Over-under season totals: Solo show in NFC East?

Cold, Hard Football Facts for Aug 31, 2011

By Jonathan Comey
Cold, Hard Football Facts Eastern Bloc-er

The NFC East has been one of the NFL's glamour divisions over the years, especially since ditching the Cardinals to the NFC West in 2002. One of the appeals is usually the unpredictability -- usually at least two and sometimes all four of the teams are strong.

But 2011 looks to be a one-team race, and that team is the Eagles. As we assess the four teams in the division in relation to their Vegas over-under totals, there only seems to be one obvious pick, and that's to buy into all the hype in Philly.

(If you missed the AFC over-under breakdowns, shame on you! NORTH, EAST, SOUTH, WEST.

All lines courtesy bodog.com. (note: the betting is closed on these).

Philadelphia Eagles (Over/under 10.5)

Last year: O/U 8.5 (OVER, 10-6)


Best. Offseason. Ever.
Championships aren’t won in August, but there was more than just hype to the Eagles’ offseason moves. The Eagles brought in 10 guys who played significant time in other cities, and while they did lose a few guys as well (notably Quintin Mikell), there was a huge net gain. They are two deep everywhere on the offense, and incredibly rich on the defensive line. There are some depth issues inside the back seven, but nobody’s perfect.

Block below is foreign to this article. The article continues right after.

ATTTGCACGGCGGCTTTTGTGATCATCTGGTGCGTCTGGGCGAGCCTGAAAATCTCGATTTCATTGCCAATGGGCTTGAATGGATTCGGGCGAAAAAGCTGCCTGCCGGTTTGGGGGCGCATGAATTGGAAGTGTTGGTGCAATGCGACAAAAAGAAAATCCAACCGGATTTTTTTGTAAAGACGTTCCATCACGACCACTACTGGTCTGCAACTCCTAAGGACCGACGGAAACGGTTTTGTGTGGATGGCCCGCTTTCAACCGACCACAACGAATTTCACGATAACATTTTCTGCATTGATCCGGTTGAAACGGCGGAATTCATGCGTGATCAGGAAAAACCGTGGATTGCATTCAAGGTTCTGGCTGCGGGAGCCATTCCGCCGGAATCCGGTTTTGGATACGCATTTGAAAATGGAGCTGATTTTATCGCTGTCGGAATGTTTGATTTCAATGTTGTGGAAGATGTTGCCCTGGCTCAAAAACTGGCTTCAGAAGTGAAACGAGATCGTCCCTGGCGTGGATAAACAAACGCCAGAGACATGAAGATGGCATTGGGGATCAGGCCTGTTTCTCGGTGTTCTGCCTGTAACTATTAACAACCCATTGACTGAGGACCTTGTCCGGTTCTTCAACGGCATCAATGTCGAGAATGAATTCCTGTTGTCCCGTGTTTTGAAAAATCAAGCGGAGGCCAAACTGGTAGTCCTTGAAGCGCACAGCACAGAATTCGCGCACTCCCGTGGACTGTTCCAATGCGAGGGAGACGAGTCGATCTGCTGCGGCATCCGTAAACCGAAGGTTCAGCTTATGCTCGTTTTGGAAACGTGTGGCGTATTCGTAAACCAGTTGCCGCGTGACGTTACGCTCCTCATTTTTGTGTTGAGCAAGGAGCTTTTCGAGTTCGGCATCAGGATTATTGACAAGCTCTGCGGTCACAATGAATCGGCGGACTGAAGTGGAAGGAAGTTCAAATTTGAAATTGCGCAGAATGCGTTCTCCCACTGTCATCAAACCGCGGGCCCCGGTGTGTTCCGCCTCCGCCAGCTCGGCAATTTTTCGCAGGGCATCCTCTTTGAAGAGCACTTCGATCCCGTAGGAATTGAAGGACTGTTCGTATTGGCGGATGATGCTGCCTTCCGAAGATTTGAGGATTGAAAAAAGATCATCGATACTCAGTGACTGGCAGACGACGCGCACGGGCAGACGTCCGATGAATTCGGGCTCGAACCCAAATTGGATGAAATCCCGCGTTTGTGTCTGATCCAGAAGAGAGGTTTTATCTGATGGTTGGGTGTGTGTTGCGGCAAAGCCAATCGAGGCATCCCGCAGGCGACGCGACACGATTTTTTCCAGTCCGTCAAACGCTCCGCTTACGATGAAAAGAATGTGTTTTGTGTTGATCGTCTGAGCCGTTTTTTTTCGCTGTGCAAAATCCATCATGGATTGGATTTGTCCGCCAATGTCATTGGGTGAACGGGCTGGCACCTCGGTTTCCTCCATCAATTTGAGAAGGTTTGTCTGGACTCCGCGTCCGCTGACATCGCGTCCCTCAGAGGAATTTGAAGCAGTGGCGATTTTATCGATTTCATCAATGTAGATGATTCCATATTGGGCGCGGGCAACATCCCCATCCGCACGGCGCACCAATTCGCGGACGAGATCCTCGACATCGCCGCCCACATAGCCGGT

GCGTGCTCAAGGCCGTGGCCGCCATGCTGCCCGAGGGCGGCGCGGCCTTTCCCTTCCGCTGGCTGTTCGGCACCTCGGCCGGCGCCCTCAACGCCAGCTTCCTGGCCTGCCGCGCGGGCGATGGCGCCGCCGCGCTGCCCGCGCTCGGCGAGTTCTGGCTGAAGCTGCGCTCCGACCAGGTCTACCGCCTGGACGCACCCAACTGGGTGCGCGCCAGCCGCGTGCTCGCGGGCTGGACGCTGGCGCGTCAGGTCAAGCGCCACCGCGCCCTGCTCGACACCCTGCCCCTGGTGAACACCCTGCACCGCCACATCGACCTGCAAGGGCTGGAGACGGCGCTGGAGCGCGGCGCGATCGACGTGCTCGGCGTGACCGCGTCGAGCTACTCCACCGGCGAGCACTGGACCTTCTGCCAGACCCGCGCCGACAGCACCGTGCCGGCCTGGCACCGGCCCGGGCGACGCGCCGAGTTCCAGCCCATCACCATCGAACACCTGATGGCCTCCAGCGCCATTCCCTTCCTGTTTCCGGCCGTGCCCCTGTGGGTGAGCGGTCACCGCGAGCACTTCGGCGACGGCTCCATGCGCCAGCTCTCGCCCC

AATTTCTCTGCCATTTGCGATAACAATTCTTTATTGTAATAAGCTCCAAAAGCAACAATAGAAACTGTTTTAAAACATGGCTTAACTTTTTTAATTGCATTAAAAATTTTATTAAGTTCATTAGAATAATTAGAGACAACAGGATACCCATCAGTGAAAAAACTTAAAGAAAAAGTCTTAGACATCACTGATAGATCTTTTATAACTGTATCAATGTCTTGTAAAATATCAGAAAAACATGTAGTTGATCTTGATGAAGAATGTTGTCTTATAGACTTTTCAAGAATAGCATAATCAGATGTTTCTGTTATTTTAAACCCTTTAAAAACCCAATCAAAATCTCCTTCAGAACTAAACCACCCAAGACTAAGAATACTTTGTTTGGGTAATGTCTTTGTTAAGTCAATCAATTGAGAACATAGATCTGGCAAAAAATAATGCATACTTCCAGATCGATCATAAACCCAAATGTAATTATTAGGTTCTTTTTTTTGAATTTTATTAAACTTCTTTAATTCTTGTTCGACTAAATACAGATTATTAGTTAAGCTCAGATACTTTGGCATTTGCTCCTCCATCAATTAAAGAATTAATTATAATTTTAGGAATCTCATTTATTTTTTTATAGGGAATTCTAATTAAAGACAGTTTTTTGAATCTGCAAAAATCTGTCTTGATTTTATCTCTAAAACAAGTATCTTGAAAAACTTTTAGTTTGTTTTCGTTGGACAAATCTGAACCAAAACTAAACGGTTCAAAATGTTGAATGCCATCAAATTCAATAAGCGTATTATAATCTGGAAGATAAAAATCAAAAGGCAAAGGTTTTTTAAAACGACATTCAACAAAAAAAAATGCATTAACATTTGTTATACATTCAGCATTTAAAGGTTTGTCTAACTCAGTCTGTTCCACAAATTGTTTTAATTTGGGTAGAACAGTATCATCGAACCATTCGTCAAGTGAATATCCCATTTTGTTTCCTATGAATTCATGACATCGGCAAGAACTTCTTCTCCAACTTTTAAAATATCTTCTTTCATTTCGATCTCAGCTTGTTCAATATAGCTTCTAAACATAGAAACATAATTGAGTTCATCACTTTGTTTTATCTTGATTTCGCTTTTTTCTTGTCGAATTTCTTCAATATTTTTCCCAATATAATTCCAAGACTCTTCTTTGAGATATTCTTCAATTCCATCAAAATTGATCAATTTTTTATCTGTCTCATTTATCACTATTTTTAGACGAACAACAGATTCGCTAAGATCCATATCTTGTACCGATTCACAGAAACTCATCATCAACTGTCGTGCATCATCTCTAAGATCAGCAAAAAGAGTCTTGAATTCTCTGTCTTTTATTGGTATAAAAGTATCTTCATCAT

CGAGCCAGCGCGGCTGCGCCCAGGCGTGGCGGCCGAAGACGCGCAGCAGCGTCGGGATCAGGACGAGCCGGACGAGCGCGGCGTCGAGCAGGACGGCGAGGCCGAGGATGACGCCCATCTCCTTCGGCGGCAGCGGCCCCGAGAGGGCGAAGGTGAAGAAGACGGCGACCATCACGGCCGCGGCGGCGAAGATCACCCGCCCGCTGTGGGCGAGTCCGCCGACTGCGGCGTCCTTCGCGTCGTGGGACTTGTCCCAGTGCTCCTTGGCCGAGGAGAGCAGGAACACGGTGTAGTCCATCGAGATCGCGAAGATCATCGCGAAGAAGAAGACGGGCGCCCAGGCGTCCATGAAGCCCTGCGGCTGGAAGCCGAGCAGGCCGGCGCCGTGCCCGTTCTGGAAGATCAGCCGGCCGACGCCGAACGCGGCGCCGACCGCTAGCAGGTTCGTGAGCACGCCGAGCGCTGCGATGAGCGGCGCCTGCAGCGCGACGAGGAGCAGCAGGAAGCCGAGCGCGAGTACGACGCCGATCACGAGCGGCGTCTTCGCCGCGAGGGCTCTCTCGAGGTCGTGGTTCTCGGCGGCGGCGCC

Favorable schedule.
The Redskins have no offense, the Cowboys can’t play defense, the Giants have been hit hardest of anyone by injury in the preseason. Oh, and the NFC East drew the NFC West this year, and don’t forget it was the Bears, not the Packers that won the NFC North and earned a game with Philly. Oh, and their tough games vs. the AFC East (NE, NYJ) are at home.


The linebackers are still a problem.
The Eagles were 21st in scoring defense last year, and allowed 24.5 PPG vs. Quality Opponents. Linebacker play was weak – Stewart Bradley and Ernie Sims left town, but will the replacements be any better? Rookie fourth-round pick Casey Matthews is the probable starter at middle linebacker for the Eagles, a pretty risky move for a team with Super Bowl aspirations. Andy Reid has been accumulating players with interesting storylines, and Matthews has those famous bloodlines … but can he come in and do the job at a demanding position right away?

Recent history.
One of the reasons the Eagles were so active in free agency is surely because they’ve only hit the 11-win mark once in the last six seasons after doing it five years running from 2000-2004. To be sure, the standard is high – and there’s nothing wrong with a six-year run that includes four playoff berths – but if you’re looking at this strictly from the over/under perspective, the deck is stacked against them.